For the second straight school year, I offer a look back at the top athletes and more in the Lake Country/Mukwonago coverage zone. I was tempted to cheat and just say "Arrowhead golf in general" after both the boys and girls teams won state titles this season. But the Arrowhead girls were particularly dominant, firing 624 and finishing a staggering 51 strokes ahead of second-place Middleton at the state meet in Madison.
Grafton catcher Amanda Parsons was named second-team All State by the Wisconsin Fastpitch Coaches Association, one of three Grafton players earning WFSCA accolades. Parsons, who batted .543 in conference play and belted six home runs overall this year, was also named North Shore Conference Player of the Year. She slugged 1.051 in conference and reached base at a .660 clip.
What a loaded year for the Lake Country/Now Newspapers coverage zone, with state titles all over the place in the fall, winter and spring seasons. Take a look at the WIAA team and individual championships in the 2016-17 school year:Brookfield East not only made it to Level 4 for the first time in school history, but behind a first-year head coach (Ben Farley) and star running back overcoming injury (Sam Santiago-Lloyd), the Spartans laid claim to the Division 2 crown in 2016.
Muck Rack makes it simple to find people, tweets, or articles that mention any name, keyword, company, hashtag etc. We've compiled this guide to help you make the most of your search.
Selecting a term
Start searching tweets, articles from media outlets, articles mentioned in tweets, journalists'
names, titles and bios with some suggested searches:
Companies or Topics (e.g. iPhone, Microsoft)
Phrases (e.g. "cloud computing") — use quotes to keep the terms together
Twitter handles (e.g. @username) — returns those who have mentioned or replied to
Names (e.g. "David Pogue")
Hashtags (e.g. #sxsw, #london2012)
Bio details (e.g. vegan, Olympics, father)
Muck Rack's Advanced Search allows for many boolean operators.
Find results that mention multiple specified terms, use AND or
+. For example, ensure each result contains both Elon Musk and Mark Zuckerberg by
searching Obama AND Romney or Obama + Romney.
Use the operators OR or , to broaden your search when you'd like either of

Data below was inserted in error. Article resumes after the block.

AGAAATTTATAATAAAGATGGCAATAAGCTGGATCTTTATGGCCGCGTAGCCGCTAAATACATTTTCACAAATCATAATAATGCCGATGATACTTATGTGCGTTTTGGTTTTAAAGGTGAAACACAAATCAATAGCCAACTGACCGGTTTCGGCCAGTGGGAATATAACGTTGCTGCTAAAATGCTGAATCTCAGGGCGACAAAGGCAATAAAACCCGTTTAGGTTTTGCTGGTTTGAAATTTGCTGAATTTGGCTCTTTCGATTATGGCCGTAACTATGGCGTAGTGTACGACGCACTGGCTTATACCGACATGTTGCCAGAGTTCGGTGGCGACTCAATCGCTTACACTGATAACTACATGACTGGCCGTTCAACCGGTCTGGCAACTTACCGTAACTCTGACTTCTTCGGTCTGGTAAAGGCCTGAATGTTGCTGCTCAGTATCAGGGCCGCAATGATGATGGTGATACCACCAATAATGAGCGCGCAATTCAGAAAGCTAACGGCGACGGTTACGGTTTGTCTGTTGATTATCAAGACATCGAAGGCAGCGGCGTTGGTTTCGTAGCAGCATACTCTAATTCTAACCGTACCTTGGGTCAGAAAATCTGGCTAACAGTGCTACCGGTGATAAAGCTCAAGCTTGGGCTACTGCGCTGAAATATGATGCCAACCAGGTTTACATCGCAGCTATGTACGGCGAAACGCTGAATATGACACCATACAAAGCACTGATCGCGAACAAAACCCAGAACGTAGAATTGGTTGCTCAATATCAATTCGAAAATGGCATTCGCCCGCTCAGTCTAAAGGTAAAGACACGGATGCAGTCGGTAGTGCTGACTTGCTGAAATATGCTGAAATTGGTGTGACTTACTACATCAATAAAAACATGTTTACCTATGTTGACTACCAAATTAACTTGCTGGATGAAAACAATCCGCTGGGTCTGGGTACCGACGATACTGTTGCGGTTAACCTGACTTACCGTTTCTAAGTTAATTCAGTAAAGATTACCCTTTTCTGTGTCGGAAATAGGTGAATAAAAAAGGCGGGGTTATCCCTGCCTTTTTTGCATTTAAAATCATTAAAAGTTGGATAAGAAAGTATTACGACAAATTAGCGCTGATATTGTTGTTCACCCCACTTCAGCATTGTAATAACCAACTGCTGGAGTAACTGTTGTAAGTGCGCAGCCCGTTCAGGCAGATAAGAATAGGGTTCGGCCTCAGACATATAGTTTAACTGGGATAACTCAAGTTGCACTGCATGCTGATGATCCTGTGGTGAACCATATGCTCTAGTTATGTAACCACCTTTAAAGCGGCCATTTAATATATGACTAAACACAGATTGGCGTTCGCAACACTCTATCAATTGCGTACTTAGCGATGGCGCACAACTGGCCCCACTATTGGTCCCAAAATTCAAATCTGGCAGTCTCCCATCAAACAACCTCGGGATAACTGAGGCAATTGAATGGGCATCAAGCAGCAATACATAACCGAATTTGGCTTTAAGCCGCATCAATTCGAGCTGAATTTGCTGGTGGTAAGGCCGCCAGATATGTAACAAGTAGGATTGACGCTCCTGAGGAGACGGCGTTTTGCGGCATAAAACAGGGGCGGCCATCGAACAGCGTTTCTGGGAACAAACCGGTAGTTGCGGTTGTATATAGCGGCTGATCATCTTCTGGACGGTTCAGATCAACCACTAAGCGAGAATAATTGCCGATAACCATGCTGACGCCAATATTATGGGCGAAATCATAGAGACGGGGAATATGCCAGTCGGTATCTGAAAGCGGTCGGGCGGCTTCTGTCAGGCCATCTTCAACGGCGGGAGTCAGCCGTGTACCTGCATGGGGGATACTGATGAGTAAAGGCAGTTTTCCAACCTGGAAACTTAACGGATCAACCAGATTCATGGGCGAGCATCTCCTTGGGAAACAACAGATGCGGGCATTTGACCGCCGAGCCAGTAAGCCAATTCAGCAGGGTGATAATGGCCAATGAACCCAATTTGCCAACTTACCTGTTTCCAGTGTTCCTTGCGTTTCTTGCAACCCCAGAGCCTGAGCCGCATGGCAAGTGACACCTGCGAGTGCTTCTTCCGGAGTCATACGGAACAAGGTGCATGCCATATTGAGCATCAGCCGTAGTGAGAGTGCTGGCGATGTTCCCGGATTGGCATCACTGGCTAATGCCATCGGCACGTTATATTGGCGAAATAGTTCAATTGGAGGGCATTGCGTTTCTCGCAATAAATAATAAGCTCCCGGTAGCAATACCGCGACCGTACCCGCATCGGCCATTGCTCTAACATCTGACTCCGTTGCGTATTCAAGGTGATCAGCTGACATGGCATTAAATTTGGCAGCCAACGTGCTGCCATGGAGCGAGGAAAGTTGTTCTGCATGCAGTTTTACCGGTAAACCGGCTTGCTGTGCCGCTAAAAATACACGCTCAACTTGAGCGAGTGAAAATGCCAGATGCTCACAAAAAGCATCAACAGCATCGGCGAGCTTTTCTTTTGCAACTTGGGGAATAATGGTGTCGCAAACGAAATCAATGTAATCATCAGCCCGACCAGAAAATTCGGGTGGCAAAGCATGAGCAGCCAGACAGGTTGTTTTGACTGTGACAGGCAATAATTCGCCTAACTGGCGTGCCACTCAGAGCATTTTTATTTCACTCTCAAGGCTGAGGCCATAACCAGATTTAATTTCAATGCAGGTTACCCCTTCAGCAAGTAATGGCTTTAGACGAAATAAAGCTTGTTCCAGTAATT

multiple terms to appear in results. (This is the default behavior of our search when no operators
are used.) For example, search for democrat OR republican to find results that refer to
Democrats and/or Republicans.
Use NOT or - to subtract results from your search. For
example, searching Disney will yield results about the Walt Disney Company as well as Walt Disney
World Resort. To exclude mentions of Disney World, search for Disney -World or Disney
When using one of these operators with a phrase, enclose it in quotation marks. For example, you can
find results about smartphones excluding Apple's iPhone 4S by searching smartphone -"iPhone
Exact case matching or punctuation
If you're searching for a brand name or keyword that relies on specific punctuation marks or capitalization, you can
find results that match your exact query by adding matchcase: before the keyword you're searching for, like matchcase:E*TRADE .
Use parentheses to separate multiple
boolean phrases. For example, to find journalists talking about having fun in Disney World or
Disneyland, search for ("disney world" OR disneyland) AND fun.
An asterisk can be used to search for any variation of a root word truncated by the asterisk. For example, searching for admin* will return results for administrator, administration, administer, administered, etc.
A near operator is an AND operator where you can control the distance between the words. You can vary the distance the near operation uses by adding a forward slash and number (between 0-99) such as strawberries NEAR/10 "whipped cream", which means the strawberries must exist within 10 words of "whipped cream".